JSF is an extensible framework. It comes with a set of core tags such as the tags in the "h" (html) and "f" (functional) namespaces. But those tags are pretty basic. They don't provide the sophisticated GUI that most of us love, so it's a common practice to augment them with extension tagsets, such as RichFaces or Tomahawk. These extension tagsets usually offer better AjAX support, compound controls such as ComboBoxes and Shuttle Controls and so forth.
Myfaces is a bit different. myfaces.apache.org is the home of a number of different projects. There's the basic myfaces package, which isn't needed much anymore, since it's functionally equivalent to the Reference Implementation of JSF. Then there's things like Tomahawk that add scrollable table displays and Calendar controls. Trinidad is (if I'm not mistaken) an open-source implementation of Oracle's ADF tagset. Tomahawk is one of the oldest of the extension tagsets, and in some cases, the core JSF implementation now includes capabilities that requires an exension originally.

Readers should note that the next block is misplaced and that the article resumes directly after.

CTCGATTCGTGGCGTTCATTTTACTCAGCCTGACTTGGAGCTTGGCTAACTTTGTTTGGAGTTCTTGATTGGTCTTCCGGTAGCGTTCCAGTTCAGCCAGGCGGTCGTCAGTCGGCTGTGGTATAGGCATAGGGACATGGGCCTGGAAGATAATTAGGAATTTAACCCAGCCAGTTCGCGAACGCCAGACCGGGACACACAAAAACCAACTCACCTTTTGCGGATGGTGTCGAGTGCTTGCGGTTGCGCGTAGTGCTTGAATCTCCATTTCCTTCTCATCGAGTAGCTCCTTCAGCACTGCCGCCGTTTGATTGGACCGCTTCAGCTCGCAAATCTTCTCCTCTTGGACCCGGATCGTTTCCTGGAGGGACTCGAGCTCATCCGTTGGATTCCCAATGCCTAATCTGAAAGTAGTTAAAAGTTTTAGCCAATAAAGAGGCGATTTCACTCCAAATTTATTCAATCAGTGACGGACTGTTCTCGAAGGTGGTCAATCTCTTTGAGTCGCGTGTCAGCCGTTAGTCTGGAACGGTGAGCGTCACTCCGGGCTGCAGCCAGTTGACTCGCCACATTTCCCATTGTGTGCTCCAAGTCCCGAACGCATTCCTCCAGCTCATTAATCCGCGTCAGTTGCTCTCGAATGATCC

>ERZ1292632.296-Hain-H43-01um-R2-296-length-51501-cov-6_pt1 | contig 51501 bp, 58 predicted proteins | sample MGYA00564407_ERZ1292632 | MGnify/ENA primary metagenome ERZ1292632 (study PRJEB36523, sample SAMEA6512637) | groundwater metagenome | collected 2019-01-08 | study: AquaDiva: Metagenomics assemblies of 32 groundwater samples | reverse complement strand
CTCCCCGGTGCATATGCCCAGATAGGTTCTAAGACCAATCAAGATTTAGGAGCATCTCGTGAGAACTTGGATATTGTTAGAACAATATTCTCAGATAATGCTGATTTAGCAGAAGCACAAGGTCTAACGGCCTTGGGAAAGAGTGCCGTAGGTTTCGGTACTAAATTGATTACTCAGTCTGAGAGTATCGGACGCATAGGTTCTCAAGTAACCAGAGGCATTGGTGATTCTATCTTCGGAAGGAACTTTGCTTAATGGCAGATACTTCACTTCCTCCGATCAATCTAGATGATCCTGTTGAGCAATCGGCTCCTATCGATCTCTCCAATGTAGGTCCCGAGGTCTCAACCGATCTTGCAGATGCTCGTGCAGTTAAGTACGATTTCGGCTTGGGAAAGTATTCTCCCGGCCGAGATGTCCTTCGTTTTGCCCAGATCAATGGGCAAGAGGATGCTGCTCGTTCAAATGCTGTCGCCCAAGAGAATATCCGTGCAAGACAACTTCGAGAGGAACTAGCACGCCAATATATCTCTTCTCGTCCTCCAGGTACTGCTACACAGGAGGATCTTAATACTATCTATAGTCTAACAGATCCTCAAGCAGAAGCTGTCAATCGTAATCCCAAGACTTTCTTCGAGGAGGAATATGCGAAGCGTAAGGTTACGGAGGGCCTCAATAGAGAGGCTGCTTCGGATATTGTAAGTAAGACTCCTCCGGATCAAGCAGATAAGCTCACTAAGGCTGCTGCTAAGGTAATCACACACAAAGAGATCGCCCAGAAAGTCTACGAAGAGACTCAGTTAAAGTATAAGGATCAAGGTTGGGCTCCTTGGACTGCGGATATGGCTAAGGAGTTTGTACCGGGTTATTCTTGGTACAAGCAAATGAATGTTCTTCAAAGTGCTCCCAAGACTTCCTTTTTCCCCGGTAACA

Facelets is a bit different. JSF in its pure form allows the output to appear in many formats, but Facelets was designed in part to optimize HTML output in particular. It's available as an add-on for JSF 1.x, but it's an integral part of JSF2. It's very useful, although, unfortunately it has also made it possible for people to try and code JSF views as though they were logic components instead of as form templates. That isn't a good thing to do, as it violates MVC rules. And more to the point, makes apps more difficult (and expensive) to maintain.
An IDE is no substitute for an Intelligent Developer.